AI to Manipulate Objects, Seen For a 1st Time

New system that helps robots to manipulate objects is called Dense Object Nets and is developed by the Massachusetts Institute of Technology scientist
12 September 2018   844

Researchers from the Massachusetts Institute of Technology (MIT) have developed a system for robots called Dense Object Nets (DON), which interacts with objects of an unfamiliar form. It virtually decomposes the object into its constituent parts, remembers its characteristics and the way it interacts with it. When the algorithm encounters a new object, it tries to understand whether its parts are similar to those seen previously.

The system examines the object at different angles using cameras on the manipulator, then recognizes the images and determines the coordinates of all points of the object. On average, the analysis takes about 20 minutes.

During the training, the researchers showed the DON sneakers and taught the system to raise it in a certain way. When the algorithm first saw another shoe in different angles, it realized that it had a similar object in front of it, and raised it in the same way.

Another example is a mug with a liquid. Unlike most similar systems, DON can lift it by the handle, even if it stands upright or upside down.

Founders of DON hope that their technology will find use in warehouses of such large retailers as Amazon and Walmart. In addition, robots can work as house helper.

Nvidia to Open SPADE Source Code

SPADE machine learning system creates realistic landscapes based on rough human sketches
15 April 2019   671

NVIDIA has released the source code for the SPADE machine learning system (GauGAN), which allows for the synthesis of realistic landscapes based on rough sketches, as well as training models associated with the project. The system was demonstrated in March at the GTC 2019 conference, but the code was published only yesterday. The developments are open under the non-free license CC BY-NC-SA 4.0 (Creative Commons Attribution-NonCommercial-ShareAlike 4.0), allowing use only for non-commercial purposes. The code is written in Python using the PyTorch framework.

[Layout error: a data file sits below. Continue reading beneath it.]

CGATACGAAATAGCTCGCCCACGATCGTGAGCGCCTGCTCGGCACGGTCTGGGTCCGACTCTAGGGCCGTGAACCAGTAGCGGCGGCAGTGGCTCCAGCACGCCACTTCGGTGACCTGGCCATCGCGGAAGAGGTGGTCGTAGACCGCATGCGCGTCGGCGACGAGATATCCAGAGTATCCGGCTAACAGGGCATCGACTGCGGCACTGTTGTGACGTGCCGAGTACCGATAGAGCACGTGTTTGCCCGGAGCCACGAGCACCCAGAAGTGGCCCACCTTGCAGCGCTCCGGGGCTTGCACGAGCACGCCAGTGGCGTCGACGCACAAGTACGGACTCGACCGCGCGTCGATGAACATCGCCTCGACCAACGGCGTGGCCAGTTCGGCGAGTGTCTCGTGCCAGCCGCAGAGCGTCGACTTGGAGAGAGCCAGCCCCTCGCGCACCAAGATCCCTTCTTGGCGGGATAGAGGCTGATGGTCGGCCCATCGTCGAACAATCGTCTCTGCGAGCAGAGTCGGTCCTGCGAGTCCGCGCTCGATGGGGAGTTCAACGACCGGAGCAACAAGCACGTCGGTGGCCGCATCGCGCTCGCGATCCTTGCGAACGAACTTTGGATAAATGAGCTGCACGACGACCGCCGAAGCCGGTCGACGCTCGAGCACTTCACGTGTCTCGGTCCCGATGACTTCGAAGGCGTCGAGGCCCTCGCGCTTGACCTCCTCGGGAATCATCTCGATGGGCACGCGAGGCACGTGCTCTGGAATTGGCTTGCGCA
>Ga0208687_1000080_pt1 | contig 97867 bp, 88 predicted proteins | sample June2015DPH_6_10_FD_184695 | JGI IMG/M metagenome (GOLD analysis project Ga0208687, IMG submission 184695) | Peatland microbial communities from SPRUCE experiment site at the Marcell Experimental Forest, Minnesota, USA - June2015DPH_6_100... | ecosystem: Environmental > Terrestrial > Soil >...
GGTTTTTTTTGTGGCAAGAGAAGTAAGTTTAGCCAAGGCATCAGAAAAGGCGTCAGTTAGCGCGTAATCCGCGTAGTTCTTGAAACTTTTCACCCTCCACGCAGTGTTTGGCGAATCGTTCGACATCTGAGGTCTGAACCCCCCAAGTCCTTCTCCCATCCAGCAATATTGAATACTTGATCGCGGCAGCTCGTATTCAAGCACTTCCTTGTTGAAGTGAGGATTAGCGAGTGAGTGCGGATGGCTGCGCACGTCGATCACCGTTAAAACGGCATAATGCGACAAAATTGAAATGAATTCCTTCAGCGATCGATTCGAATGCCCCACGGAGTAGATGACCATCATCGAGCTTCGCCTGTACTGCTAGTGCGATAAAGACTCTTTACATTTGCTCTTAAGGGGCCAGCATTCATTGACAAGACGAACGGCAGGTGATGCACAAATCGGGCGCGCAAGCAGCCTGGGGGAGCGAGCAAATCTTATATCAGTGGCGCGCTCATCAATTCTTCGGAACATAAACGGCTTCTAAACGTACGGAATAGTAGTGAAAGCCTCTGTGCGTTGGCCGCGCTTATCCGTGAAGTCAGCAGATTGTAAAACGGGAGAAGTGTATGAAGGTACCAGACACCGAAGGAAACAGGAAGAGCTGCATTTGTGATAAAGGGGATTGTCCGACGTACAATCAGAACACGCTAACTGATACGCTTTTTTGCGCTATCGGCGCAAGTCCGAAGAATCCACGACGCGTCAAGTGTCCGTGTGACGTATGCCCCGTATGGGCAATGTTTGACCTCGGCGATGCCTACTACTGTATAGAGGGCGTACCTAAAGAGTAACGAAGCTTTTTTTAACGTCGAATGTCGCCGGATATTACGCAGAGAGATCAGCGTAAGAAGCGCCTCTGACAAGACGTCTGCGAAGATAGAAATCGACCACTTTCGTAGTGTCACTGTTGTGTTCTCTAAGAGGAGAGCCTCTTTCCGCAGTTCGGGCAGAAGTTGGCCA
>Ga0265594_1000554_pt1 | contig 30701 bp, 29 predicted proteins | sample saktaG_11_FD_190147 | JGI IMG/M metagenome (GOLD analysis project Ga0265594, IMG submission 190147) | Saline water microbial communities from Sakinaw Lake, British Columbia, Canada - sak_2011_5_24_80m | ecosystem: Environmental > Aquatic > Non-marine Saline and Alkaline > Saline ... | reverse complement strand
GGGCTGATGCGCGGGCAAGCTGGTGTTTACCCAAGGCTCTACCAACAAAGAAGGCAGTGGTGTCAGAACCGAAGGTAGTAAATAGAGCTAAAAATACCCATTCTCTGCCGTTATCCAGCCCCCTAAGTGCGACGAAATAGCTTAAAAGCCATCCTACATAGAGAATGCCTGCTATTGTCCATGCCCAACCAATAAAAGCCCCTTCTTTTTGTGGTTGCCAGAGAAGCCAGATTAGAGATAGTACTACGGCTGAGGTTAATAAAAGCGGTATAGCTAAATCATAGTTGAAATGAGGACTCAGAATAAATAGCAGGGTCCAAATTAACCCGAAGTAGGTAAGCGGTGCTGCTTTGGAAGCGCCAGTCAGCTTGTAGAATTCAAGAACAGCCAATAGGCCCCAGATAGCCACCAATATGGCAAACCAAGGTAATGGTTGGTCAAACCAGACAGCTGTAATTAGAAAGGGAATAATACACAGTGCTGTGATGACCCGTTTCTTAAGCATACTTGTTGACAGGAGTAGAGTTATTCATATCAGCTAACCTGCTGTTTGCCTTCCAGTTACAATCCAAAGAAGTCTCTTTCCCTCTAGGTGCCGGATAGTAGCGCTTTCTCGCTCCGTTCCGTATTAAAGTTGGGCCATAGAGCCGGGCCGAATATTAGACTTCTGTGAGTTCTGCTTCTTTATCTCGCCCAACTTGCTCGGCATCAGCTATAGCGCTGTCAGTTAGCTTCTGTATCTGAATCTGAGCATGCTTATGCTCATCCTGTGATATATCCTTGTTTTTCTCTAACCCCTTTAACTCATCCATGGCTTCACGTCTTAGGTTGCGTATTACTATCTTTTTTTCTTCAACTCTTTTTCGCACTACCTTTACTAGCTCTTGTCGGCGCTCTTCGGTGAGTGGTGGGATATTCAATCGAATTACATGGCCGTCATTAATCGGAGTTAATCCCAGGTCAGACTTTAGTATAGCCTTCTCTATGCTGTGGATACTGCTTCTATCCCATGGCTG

Sketches are drawn up in the form of a segmented map that determines the placement of exemplary objects on the scene. The nature of the generated objects is set using color labels. For example, a blue fill turns into sky, blue into water, dark green into trees, light green into grass, light brown into stones, dark brown into mountains, gray into snow, a brown line into a road, and a blue line into the river. Additionally, based on the choice of reference images, the overall style of the composition and the time of day are determined. The proposed tool for creating virtual worlds can be useful to a wide range of specialists, from architects and urban planners to game developers and landscape designers.

Objects are synthesized by a generative-adversarial neural network (GAN), which, based on a schematic segmented map, creates realistic images by borrowing parts from a model previously trained on several million photographs. In contrast to the previously developed systems of image synthesis, the proposed method is based on the use of adaptive spatial transformation followed by transformation based on machine learning. Processing a segmented map instead of semantic markup allows you to achieve an exact match of the result and control the style.

To achieve realism, two competing neural networks are used: the generator and the discriminator (Discriminator). The generator generates images based on mixing elements of real photos, and the discriminator identifies possible deviations from real images. As a result, a feedback is formed, on the basis of which the generator begins to assemble more and more qualitative samples, until the discriminator ceases to distinguish them from the real ones.